In recent years, hundreds of millions of homes have become “smarter” and internet-enabled using one of the popular home assistant devices. Despite the efforts of some vendors to develop these devices with security in mind, ESET Smart Home Research Team discovered that even the popular Amazon Echo – the original hardware of Amazon Alexa – was open to Key Reinstallation Attack (KRACK) vulnerabilities. This was also the case for at least one generation of the widely used Amazon Kindle e-readers.

All identified flaws were reported to – and subsequently patched by – Amazon’s security team.

KRACK attacks

In 2017, two Belgian researchers, Mathy Vanhoef and Frank Piessens, made a surprising announcement. They had found serious weaknesses in the WPA2 standard, a protocol that at that time was securing virtually all modern Wi-Fi networks. As described in their paper, KRACK attacks were mostly aimed against the four-way handshake – a mechanism used for two purposes: confirming that both the client and access point possess the correct credentials, and negotiation of the key used for encryption of the traffic.

Vanhoef’s team found that an adversary could trick a victim device into reinitializing the pair-wise key used in the current session (this is not the Wi-Fi password) by crafting and replaying cryptographic handshake messages. By exploiting this flaw, an attacker is able to gradually reconstruct the encryption XOR stream and then sniff the victim’s network traffic.

What was wrong with Alexa?

Even two years later, many Wi-Fi-enabled devices are still vulnerable to KRACK attacks. As demonstrated by the ESET Smart Home Research Team, this included multiple Amazon devices. With Amazon having sold tens of millions of Amazon Echos in the US alone, and tens of millions of Amazon Kindles, this posed a far-reaching security risk.

As part of our research, we tested the 1st generation of Amazon Echo (original hardware of Amazon Alexa) and 8th generation of Amazon Kindle. Our experiments mostly focused on the devices’ resilience against the various KRACK attacks, utilizing the scripts made available by Vanhoef’s team.

The Echo 1st  generation and Amazon Kindle 8th generation devices were found to be vulnerable to two KRACK vulnerabilities. Using Vanhoef’s scripts, we were able to replicate the reinstallation of the pairwise encryption key (PTK-TK) in the four-way handshake (CVE-2017-13077) and reinstallation of the group key (GTK) in the four-way handshake (CVE-2017-13078).

Figure 1. Amazon Echo 1st generation reinstalls encryption keys (CVE-2017-13077)

These vulnerabilities are quite severe as they allow an attacker to:

  • replay old packets to execute a DoS attack, disrupt network communication or replay attack
  • decrypt any data or information transmited by the victim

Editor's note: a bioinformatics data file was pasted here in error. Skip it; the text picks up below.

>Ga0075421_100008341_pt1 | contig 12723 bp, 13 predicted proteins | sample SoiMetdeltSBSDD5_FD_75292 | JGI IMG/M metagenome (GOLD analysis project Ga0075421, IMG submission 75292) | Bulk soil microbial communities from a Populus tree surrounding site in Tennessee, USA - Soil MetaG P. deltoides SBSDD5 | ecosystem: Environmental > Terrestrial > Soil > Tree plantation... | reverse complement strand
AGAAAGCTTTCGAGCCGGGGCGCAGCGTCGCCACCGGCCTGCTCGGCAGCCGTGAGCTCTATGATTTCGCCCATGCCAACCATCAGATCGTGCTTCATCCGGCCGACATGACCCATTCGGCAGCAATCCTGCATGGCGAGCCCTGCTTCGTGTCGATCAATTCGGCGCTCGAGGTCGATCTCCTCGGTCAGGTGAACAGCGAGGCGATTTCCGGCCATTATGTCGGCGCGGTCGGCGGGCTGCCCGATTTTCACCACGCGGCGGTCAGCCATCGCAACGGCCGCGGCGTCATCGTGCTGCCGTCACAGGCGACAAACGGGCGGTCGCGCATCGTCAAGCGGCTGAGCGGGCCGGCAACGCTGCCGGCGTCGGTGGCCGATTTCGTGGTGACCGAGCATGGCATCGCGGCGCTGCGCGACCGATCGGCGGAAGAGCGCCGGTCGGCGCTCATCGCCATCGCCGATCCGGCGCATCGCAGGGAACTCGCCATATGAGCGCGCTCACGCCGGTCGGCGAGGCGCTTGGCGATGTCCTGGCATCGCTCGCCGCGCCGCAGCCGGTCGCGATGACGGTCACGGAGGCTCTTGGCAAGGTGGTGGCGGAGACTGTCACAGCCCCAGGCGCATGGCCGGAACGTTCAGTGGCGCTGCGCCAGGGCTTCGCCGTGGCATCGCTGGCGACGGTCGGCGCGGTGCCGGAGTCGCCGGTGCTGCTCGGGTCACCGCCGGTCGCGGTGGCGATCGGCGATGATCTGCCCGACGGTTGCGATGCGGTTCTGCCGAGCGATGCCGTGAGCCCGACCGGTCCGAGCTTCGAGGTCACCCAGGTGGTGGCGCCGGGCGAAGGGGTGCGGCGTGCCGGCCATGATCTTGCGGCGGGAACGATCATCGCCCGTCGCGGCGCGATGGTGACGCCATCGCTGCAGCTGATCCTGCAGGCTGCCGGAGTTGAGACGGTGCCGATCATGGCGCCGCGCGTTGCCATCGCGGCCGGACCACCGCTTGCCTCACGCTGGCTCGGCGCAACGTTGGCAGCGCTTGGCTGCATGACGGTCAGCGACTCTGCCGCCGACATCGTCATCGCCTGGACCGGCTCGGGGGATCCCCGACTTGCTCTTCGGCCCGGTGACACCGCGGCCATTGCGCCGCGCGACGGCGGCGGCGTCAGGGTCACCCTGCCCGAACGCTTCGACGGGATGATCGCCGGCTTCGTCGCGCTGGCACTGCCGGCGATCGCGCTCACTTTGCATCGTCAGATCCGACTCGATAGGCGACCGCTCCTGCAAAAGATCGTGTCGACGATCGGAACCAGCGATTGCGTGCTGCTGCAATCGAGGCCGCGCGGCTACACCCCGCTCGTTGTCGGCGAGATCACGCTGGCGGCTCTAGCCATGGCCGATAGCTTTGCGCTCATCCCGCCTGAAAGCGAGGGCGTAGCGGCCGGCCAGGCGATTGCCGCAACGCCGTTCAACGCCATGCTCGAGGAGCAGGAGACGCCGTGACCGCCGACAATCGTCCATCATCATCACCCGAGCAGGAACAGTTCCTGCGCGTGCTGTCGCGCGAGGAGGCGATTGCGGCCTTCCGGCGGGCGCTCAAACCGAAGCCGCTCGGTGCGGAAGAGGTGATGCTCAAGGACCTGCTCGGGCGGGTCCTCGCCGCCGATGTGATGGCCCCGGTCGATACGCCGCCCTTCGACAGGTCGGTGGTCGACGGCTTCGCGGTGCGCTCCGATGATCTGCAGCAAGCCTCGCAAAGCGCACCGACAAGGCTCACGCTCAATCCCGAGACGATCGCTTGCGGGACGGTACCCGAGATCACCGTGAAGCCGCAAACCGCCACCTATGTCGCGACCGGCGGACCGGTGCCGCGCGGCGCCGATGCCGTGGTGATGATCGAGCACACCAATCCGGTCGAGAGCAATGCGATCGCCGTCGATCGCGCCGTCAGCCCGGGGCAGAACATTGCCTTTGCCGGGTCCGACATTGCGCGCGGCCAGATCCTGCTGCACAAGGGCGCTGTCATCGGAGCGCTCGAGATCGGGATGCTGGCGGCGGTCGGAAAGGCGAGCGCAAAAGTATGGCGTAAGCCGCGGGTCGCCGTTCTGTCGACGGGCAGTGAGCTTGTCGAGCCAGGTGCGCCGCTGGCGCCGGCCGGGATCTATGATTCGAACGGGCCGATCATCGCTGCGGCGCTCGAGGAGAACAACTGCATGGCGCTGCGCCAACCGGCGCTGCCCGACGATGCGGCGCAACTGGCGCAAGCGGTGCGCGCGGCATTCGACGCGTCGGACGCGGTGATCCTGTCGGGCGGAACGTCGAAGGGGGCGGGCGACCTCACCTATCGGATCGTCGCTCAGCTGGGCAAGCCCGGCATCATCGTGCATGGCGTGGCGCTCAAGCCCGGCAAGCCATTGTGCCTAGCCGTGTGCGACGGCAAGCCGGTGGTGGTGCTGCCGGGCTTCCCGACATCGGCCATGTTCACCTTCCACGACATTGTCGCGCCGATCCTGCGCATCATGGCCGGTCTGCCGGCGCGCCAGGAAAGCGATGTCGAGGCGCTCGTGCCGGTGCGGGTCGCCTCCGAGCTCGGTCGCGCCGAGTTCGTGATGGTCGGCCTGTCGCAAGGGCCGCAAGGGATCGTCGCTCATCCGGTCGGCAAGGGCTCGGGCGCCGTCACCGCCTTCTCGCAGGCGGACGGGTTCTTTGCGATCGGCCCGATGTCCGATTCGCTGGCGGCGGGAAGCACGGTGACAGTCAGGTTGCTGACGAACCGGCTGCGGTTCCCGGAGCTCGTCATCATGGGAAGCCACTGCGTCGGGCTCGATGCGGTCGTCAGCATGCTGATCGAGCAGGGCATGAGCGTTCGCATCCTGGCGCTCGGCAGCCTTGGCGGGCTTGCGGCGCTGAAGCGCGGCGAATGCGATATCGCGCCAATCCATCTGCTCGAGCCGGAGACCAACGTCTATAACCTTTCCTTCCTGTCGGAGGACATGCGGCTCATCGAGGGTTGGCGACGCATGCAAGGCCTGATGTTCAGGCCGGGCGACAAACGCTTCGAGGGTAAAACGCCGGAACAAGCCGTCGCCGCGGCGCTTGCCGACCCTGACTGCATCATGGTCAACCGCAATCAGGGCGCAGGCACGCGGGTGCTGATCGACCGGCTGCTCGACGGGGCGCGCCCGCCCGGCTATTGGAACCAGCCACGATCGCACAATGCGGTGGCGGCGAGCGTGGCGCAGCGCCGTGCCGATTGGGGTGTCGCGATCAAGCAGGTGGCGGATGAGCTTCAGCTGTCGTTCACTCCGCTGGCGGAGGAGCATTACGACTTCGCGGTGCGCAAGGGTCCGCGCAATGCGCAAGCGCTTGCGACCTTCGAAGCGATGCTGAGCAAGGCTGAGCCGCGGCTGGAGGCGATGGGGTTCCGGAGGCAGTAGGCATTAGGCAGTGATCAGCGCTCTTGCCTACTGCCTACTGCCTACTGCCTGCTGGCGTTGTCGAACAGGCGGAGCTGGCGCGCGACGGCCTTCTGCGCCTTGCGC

• depending on the network configuration: forge data packets, cause the device to dismiss packets or even inject new packets
  • intercept sensitive information such as passwords or session cookies

Amazon home assistant was also susceptible to yet another network vulnerability, unrelated to KRACK: a broadcast replay attack – a network attack in which a valid broadcast transmission is fraudulently repeated and then accepted by the targeted device. It is a low tier attack that an adversary can abuse to launch a denial of service (DoS) attack or collecting packets for future cryptoanalysis or brute force attack.

Figure 2. Amazon Echo 1st generation accepting a replayed broadcast message

Reporting and patching

ESET research reported all identified vulnerabilities in Echo and Kindle to Amazon on October 23rd, 2018 and received acknowledgment of the issue on the same date. On January 8th, 2019 ESET received confirmation that Amazon’s security team had replicated the reported issues, prepared patches and would be distributing them to users in the forthcoming weeks.

To patch CVE-2017-13077 and CVE-2017-13078 vulnerabilities in several million Echo 1st generation and Amazon Kindle 8th generation devices, Amazon issued and distributed a new version of the wpa_supplicant – a software application on the client device responsible for correct authentication to the Wi-Fi network.


The ESET Smart Home Research Team found that Amazon Echo 1st as well as Amazon Kindle 8th generation devices were susceptible to various KRACK attacks. We have reported all the identified issues to the manufacturer for patching.

It should be noted that KRACK attacks – similar to any other attack against Wi-Fi networks – require close proximity to be effective. This means the attacker and victim devices both must be in range of the same Wi-Fi radio network for the compromise to take place.

Attacks against Amazon – and presumably other – devices are also unlikely to significantly affect the security of the information sent over the network. This is thanks to the bulk of the sensitive data being protected by additional security measures above the standard WPA/WPA2 encryption, namely HTTPS using TLS encryption.

The exploits described above affect solely the security of WPA/WPA2. If successful, the effect would be similar to the victim using an unprotected Wi-Fi network. Thus, the practical impact would mostly pertain to data not properly protected by other network layers such as TLS – or when combined with other exploits – and are beyond the scope of this article.

In any case, we advise all Amazon users to verify – via their Echo app and Kindle settings – that they are using the latest Echo and Kindle firmware.

Acknowledgements to ESET Security Awareness Specialist Ondrej Kubovič for his help with this article.